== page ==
Oskar Groening: 'Bookkeeper of Auschwitz' dies before starting prison sentence

Former SS guard avoids jail after series of appeals

Former SS sergeant Oskar Groening listens to the verdict of his trial at a court in Lueneburg, northern Germany
Former SS sergeant Oskar Groening listens to the verdict of his trial at a court in Lueneburg, northern Germany

A man dubbed the “bookkeeper of Auschwitz” who was one of the last people to be convicted for the crimes of the Holocaust has died aged 96, German media have reported.

Oskar Groening was sentenced in 2015 to four years imprisonment for his role as an accessory to the murder of 300,000 of the Auschwitz concentration camp’s roughly 1 million victims.

The former SS guard did not kill anyone but counted cash and valuables taken from victims on their arrival at the camp.

Due to a series of appeals, he never began his prison sentence.

Der Spiegel said Groening died in hospital on Friday, but prison authorities had yet to receive a death certificate.

Groening’s court battle was seen as one of the last major trials related to the Holocaust, during which some 6 million Jewish people were murdered by Adolf Hitler’s regime.

He came to attention in 2005 after giving interviews about his work in the camp in an attempt to persuade Holocaust deniers that the genocide had taken place. At the time, most Holocaust prosecutions focused on leaders rather than rank-and-file perpetrators.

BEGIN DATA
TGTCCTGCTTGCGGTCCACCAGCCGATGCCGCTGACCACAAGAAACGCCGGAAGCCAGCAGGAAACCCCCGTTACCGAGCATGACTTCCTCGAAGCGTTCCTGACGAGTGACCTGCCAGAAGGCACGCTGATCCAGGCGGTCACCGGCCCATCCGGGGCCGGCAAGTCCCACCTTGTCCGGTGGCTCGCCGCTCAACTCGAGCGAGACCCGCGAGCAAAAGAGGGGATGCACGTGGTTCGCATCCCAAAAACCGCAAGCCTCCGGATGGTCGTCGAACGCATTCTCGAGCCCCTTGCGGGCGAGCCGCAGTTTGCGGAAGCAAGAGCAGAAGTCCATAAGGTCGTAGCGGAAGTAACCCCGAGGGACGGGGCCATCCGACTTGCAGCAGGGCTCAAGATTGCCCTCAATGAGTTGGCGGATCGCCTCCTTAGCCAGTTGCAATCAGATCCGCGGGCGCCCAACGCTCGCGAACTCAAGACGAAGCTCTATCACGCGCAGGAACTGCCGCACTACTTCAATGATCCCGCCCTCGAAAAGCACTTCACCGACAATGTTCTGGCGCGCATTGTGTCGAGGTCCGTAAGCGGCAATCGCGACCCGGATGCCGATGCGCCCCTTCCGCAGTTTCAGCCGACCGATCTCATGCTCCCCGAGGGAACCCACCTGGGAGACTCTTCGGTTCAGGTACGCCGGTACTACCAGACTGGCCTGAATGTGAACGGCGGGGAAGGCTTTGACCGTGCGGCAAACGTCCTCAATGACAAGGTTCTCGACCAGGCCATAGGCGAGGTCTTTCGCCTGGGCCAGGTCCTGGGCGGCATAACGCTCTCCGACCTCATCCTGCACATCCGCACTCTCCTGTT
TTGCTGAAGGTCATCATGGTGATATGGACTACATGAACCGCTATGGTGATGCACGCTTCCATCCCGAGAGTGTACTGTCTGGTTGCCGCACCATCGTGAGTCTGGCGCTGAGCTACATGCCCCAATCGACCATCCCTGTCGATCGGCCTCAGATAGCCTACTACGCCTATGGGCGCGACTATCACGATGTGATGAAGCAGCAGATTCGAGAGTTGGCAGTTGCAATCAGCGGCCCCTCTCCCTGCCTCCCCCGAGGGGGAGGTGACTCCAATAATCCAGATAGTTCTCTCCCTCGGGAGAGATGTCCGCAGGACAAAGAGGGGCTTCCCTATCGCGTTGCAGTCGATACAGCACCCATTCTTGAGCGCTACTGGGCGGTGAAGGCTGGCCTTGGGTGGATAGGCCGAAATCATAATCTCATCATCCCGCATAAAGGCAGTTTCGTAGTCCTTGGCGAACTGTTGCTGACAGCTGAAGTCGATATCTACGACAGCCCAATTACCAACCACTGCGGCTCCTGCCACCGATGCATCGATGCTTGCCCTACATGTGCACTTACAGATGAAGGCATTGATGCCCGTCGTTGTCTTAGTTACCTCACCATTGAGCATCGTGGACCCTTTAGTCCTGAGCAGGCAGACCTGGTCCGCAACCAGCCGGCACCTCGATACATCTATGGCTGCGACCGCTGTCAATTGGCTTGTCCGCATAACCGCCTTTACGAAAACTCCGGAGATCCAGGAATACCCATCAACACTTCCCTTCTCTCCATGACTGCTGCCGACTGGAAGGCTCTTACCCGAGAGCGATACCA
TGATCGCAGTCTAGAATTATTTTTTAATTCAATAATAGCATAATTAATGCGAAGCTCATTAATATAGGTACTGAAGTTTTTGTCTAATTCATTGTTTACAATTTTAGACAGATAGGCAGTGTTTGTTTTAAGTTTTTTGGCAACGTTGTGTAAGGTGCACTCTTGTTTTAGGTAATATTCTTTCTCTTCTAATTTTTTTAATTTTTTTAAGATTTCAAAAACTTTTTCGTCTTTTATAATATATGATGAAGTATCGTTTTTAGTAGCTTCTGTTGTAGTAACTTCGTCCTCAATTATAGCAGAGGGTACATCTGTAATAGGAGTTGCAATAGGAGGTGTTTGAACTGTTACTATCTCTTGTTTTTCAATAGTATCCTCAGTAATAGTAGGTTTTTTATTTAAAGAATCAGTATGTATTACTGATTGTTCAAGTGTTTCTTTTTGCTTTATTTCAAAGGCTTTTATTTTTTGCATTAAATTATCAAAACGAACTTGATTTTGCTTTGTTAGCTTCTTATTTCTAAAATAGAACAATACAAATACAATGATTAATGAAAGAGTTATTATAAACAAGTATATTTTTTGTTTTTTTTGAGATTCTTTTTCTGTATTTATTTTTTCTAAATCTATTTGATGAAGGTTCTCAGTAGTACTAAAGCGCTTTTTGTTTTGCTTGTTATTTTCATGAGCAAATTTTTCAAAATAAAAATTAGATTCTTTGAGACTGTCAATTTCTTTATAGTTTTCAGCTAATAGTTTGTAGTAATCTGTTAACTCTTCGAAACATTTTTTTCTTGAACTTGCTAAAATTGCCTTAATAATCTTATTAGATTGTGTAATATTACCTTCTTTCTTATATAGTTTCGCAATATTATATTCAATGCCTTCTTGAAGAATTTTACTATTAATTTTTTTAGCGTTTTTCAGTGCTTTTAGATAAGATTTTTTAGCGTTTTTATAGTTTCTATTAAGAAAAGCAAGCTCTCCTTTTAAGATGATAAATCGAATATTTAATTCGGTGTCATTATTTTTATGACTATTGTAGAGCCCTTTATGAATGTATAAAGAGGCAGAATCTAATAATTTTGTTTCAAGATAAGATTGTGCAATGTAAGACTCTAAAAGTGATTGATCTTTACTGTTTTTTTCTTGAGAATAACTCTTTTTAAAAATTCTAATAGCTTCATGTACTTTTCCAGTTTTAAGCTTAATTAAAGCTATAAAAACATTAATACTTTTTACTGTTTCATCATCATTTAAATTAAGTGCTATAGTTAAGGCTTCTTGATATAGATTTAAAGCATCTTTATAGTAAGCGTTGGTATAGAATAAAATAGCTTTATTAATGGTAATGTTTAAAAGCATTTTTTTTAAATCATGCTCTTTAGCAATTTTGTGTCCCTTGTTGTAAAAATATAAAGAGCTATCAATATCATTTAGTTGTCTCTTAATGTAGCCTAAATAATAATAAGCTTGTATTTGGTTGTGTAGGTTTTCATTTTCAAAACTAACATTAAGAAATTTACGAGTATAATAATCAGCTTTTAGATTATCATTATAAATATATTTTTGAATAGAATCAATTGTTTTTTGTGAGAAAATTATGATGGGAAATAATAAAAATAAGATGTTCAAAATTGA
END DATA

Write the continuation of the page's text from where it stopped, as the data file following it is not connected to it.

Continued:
Groening admitted he was morally guilty for the work he carried out at Auschwitz and said he had been an enthusiastic Nazi when he was sent to work at Auschwitz in 1942 at the age of 21.

His role involved sending bank notes he found in Jewish people's luggage to SS offices in Berlin, where they helped to fund the Nazi war effort.

During Groening’s trial, Auschwitz prisoner Kathleen Zahavi told how her “happy childhood” was shattered when her family were kidnapped and her mother and aunt were murdered.

They were “treated worse than animals” at the death camp in occupied Poland, she said, telling a visibly distressed Groening: “I hope the images of what went on there will stay with you for the rest of your days”.

The court that convicted Groening ruled he was part of the “machinery of death”, helping the camp function and gathering funds for the Nazi cause.

Reuters contributed to this report

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